As therapy progresses, I will encourage you to build upon your overall health (biological, psychological and social). My work with you will highly emphasize social connectedness via development/expansion of your community. Identifying others who provide a felt sense of safety and well-being is key to healing and support. This area also involves an ongoing effort to come to terms with current and past relationships that don’t feed a healthy sense of acceptance.

All in all, I hope that by giving yourself an opportunity to tap into this very personal work, you leave therapy with the sense that…IT. GETS. BETTER.

West Lake Houston Counseling offers LGBTQ Therapy for coming out
Therapy for Queer couples at West Lake Houston Counseling

Concerns You May Have

It is normal to have some hesitations about attending therapy. If you have never tried therapy in the past, it can be tough to gauge what such an experience may be like. If you have had therapy in the past to work through these issues, perhaps the client-therapist relationship was not a good fit, or maybe you felt as though you could not truly open up due to fear of judgment.

My privacy is very important to me. What safeguards are there to ensure the things I talk about in therapy are kept private?

First and foremost, my priority with clients is to ensure that they feel safe to engage in therapy. This involves reviewing confidentiality and its limits fully during the first session.

You will learn of the various circumstances under which I would be obligated to break confidentiality (including a plan to harm yourself or someone else, or if there is a child, elder, or dependent adult being harmed). We will also discuss the steps to take should you decide to share information outside of the session with another person (doctor, etc.). Your confidentiality is of utmost importance and will be honored in our relationship, even after therapy has concluded.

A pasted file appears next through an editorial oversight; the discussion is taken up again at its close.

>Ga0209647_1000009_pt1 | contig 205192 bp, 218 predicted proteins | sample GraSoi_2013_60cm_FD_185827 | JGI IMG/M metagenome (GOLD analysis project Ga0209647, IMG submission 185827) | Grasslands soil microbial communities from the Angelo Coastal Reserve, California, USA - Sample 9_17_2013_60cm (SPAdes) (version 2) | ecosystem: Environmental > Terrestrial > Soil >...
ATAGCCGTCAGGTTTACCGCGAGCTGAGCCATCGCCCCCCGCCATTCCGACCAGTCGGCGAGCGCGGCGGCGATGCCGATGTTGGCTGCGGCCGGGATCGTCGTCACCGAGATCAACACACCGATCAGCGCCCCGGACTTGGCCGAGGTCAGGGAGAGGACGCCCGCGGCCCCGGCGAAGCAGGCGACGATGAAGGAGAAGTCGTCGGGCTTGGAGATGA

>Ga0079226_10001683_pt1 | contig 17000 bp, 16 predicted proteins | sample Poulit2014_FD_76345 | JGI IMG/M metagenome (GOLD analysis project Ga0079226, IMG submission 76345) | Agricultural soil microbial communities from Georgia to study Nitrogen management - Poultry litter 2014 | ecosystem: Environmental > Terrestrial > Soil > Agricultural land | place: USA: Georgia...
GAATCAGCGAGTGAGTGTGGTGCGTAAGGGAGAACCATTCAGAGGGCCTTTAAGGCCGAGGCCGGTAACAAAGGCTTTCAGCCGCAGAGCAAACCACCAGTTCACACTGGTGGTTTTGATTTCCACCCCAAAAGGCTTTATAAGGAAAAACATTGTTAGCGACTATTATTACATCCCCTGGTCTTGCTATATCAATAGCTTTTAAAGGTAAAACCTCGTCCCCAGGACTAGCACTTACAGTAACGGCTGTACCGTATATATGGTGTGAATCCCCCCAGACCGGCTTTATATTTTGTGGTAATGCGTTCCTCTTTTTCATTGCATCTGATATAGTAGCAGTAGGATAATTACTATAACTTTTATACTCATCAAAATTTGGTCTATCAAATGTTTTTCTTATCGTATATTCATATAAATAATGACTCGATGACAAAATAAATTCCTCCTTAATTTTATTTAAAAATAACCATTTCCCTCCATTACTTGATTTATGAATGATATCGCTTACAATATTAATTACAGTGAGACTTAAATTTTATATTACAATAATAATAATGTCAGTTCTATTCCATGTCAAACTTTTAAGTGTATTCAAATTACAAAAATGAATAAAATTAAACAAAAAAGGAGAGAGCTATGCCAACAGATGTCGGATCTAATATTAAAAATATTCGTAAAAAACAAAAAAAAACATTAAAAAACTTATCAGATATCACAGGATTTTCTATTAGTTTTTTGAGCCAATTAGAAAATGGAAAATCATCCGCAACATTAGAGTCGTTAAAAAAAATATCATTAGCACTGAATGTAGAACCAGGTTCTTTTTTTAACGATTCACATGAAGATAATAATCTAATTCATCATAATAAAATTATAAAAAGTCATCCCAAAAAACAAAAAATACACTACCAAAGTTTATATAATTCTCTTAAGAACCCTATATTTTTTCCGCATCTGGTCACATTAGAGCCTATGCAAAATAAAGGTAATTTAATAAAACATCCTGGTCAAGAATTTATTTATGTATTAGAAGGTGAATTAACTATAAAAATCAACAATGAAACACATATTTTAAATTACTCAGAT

Concerns Continued…

I have a very unique set of life circumstances. How can I be sure my therapist will understand me?

The initial rapport-building process is an opportunity to ask the questions that will allow you to gain a better sense of that. Many therapists argue that the initial sessions of therapy are a time for the therapist to assess the client; but I argue that this time presents a wonderful chance for the client to conduct their own assessment of the therapist as well. As we build a therapeutic relationship, I am most interested in knowing how you feel the process is going and whether you believe our match is a good fit. Furthermore, I have broad range of experience working with non-heterosexual and gender non-conforming clients. I am also thoroughly trained in cultural competence and mindful of how to ensure my methods align within your full cultural context.

I am worried that my problems have now resulted in the need for therapy. I just wish I had better control over this issue to not need therapy. 

Seeking support may feel scary. Building a different kind of relationship with a person you do not know may feel vulnerable. This is due, in part, to the stigma associated with seeking therapy which involve a person seeing themselves as broken, sick, or defected in some way.

I want you to know that the connecting link between where you are currently and where you would like to be might be a safe, supportive space with a trusted person to sort through your experiences. Remember, it is isolation that reinforces a sense of loneliness and disconnection from others that you are likely experiencing.

Therapy for Queer couples at West Lake Houston Counseling

A Place to Start

If you are ready to schedule a therapy appointment, I invite you to reach out to my
office using the form on this site under “Contact”. Alternatively, if you have specific questions about my work experience or methods of treatment, I invite you to schedule a FREE 15-minute consultation via phone. I look forward to hearing from you!